But I was aware of certain other industry developments. I knew that (much like my old beaten-up 6610i) the shine was starting to come off Nokia at this point – that other players, chiefly Sony Ericson, were muscling in on their market share. To see why, you only need behold my shiny new handset of the time, the Sony Ericsson K810i. It had a great camera, a superior screen and – farewell, faithful Discman – an MP3 player. If, by today’s standards, my first two Nokias were phones from before the flood, this one looks recognisably twenty-first century.

But with these advancements came a pact with Beelzebub – or to be more precise, a contract with Orange. This marked the point where I ditched pay-as-you-go for something more binding. Sign here, here and here, and the phone was mine for a term of 18 months. If my first phone meant freedom, now I was just another node in the network, surveilled by Orange’s all-seeing eye.

It was a hint at things to come. The great age of the smartphone, of GPS and mobile data, was round the corner, and the K810i – 3G enabled – was a proto-smartphone. Unfortunately, and perhaps tellingly, my K810i’s internet button fell off. Perhaps society wasn’t yet ready to be Always On.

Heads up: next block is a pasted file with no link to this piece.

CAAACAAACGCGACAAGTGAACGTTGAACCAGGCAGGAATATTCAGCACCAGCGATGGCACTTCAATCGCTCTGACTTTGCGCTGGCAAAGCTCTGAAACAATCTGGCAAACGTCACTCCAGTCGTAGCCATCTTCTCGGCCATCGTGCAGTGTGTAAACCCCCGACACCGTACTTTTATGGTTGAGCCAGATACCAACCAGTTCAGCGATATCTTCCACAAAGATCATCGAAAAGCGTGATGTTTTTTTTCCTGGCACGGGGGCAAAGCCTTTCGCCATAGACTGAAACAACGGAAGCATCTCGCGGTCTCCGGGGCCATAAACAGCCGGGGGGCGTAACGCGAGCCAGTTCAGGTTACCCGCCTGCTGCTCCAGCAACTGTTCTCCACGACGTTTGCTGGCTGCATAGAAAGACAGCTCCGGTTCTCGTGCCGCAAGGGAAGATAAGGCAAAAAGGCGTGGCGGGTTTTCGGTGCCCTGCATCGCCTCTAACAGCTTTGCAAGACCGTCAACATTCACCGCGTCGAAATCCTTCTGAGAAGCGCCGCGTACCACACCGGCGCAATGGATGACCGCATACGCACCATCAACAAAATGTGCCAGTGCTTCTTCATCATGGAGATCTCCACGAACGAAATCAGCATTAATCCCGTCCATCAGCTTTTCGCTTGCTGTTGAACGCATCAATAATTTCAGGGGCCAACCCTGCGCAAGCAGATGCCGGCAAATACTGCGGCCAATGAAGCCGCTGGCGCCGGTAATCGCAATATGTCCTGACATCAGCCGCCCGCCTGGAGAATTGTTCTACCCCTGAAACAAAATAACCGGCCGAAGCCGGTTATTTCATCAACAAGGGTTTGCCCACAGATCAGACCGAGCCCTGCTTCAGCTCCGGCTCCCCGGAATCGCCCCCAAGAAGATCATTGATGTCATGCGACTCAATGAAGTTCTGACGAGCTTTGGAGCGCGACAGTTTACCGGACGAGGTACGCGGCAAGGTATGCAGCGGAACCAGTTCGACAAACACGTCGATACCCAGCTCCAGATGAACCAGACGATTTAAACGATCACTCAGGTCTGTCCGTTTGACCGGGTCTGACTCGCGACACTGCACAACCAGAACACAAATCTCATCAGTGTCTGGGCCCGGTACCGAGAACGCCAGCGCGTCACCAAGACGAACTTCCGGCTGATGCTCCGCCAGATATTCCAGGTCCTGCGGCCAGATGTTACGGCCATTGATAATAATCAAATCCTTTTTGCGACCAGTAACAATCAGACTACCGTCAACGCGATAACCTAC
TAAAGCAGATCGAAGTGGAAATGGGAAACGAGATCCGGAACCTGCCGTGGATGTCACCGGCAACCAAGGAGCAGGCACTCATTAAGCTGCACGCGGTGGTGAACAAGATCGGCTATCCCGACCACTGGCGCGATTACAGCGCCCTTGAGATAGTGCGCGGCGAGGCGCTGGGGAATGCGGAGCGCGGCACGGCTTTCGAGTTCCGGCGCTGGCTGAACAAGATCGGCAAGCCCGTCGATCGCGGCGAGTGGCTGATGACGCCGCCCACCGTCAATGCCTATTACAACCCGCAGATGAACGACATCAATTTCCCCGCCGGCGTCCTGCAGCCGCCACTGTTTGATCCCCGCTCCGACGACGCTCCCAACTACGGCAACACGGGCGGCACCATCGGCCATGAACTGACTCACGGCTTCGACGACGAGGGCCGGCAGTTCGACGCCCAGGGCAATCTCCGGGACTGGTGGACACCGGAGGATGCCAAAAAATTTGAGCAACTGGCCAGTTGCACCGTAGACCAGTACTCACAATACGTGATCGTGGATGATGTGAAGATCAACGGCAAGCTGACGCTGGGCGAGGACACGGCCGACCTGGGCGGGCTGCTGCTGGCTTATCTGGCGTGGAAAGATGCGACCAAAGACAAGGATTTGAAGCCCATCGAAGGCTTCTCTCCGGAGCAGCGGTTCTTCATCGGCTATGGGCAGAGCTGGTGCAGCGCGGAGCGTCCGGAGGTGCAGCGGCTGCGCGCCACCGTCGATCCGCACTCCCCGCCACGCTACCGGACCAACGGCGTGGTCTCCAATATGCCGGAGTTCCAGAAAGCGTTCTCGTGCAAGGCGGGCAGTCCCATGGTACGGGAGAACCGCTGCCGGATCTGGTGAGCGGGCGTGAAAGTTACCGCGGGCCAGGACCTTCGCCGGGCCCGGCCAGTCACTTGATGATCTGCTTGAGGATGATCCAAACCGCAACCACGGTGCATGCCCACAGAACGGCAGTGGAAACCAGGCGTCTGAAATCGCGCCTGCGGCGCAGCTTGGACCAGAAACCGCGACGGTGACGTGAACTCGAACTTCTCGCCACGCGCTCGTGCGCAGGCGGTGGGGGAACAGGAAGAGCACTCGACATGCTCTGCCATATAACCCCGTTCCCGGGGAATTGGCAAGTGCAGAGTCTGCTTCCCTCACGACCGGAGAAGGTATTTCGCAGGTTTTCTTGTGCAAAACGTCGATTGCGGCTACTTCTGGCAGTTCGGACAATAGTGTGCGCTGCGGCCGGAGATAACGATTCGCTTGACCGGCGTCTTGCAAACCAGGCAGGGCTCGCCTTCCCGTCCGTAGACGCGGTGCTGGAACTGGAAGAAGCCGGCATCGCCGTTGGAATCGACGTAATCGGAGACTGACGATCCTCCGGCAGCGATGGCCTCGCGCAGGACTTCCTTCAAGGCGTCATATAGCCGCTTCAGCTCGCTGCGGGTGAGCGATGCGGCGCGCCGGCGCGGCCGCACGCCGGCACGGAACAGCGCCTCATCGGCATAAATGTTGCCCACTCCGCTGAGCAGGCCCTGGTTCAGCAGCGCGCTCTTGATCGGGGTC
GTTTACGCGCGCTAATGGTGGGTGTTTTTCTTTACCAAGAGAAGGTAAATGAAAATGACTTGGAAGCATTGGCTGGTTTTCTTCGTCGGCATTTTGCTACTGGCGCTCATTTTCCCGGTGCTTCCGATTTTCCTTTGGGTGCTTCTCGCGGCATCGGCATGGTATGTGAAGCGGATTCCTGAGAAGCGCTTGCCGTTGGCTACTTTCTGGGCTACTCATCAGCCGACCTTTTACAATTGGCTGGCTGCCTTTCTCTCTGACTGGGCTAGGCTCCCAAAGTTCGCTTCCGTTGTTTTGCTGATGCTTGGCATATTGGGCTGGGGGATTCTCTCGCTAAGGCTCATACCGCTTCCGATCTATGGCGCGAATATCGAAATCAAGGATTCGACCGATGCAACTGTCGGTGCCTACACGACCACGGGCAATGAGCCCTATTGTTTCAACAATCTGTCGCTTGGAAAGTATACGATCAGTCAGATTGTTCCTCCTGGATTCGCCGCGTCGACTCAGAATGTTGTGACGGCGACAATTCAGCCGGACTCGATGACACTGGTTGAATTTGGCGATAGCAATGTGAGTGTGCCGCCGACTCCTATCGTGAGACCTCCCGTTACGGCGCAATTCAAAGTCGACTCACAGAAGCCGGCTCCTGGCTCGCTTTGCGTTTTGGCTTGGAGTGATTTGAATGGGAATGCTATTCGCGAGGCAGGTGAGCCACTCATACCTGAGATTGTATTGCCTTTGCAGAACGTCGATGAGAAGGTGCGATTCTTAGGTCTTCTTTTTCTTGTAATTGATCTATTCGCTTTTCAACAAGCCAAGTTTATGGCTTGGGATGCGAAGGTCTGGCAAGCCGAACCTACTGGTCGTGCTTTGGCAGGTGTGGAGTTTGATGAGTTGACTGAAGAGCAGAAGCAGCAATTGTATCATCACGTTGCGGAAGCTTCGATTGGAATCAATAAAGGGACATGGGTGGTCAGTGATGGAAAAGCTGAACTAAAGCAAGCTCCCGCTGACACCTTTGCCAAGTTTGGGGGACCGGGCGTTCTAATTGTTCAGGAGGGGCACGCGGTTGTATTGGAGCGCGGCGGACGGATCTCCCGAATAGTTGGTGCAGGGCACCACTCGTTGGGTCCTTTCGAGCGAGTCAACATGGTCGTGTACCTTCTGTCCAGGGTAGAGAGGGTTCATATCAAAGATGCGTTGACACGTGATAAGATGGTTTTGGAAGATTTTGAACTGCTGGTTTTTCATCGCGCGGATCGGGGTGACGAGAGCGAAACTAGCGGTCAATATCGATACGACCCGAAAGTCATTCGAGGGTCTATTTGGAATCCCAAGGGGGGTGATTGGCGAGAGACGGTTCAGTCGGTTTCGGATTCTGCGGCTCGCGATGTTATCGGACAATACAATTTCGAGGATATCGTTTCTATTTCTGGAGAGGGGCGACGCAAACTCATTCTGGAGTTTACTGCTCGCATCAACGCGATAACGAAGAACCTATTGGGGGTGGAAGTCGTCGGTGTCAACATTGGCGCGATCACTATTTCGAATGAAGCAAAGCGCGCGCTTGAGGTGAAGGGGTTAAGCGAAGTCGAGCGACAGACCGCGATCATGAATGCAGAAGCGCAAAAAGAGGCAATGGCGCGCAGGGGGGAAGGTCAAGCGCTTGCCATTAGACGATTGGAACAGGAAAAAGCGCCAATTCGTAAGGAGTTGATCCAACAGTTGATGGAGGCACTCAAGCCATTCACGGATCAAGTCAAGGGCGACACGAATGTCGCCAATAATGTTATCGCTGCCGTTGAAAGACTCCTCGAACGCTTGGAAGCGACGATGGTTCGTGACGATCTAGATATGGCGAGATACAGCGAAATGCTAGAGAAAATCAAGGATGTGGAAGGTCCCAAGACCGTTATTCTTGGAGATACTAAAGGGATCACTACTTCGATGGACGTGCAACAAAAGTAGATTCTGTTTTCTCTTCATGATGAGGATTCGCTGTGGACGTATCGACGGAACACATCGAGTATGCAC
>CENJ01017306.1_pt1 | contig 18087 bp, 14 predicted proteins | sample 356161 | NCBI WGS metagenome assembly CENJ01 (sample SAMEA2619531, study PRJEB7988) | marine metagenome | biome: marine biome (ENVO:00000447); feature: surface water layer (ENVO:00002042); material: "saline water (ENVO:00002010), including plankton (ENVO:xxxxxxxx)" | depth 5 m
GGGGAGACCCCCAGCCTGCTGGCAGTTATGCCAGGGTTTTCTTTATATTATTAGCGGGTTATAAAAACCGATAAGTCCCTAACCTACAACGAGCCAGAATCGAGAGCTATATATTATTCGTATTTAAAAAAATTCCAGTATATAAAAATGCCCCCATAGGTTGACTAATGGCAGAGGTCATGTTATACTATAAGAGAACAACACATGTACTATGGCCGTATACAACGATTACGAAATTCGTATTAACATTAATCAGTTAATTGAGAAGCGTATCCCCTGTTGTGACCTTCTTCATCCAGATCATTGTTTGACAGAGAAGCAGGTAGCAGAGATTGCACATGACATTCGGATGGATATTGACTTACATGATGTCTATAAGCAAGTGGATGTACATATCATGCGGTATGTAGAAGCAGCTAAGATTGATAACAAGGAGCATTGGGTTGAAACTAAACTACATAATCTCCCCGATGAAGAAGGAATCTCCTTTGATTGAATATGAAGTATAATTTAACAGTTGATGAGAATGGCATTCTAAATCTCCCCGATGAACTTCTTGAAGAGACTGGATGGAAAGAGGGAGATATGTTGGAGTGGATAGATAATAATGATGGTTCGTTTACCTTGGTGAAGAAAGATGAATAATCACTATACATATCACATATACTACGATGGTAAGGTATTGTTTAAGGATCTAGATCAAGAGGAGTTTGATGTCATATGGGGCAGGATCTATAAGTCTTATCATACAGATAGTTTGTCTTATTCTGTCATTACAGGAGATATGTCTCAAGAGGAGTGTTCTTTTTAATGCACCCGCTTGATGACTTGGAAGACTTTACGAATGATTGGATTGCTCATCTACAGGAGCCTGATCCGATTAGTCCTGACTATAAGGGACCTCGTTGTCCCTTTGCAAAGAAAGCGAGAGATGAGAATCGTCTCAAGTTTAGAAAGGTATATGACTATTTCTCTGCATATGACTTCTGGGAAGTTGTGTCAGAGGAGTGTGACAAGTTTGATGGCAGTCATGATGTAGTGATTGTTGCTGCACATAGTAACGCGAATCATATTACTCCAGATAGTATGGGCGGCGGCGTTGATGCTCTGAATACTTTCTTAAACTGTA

2008-2010: Sony Ericsson C905

10133667-sony-ericsson-c905-silver

In 2009, I didn’t just change my phone, I changed my form factor. No longer would I tolerate a ‘bar’ phone – after all, they were a bit 2002-2008. Rather, all like the best handsets of that era, the Sony Ericsson C905 was a ‘slider.’

The slider is seldom seen these days. But in 2009, it was enjoying a moment. A sliding mechanism made the handset more compact overall, and with the rise of touchscreen, physical buttons were beginning to look unsexy. The solution? Hide them away. That’s the C905 summed up – a tidy, if unspectacular presence in your pocket.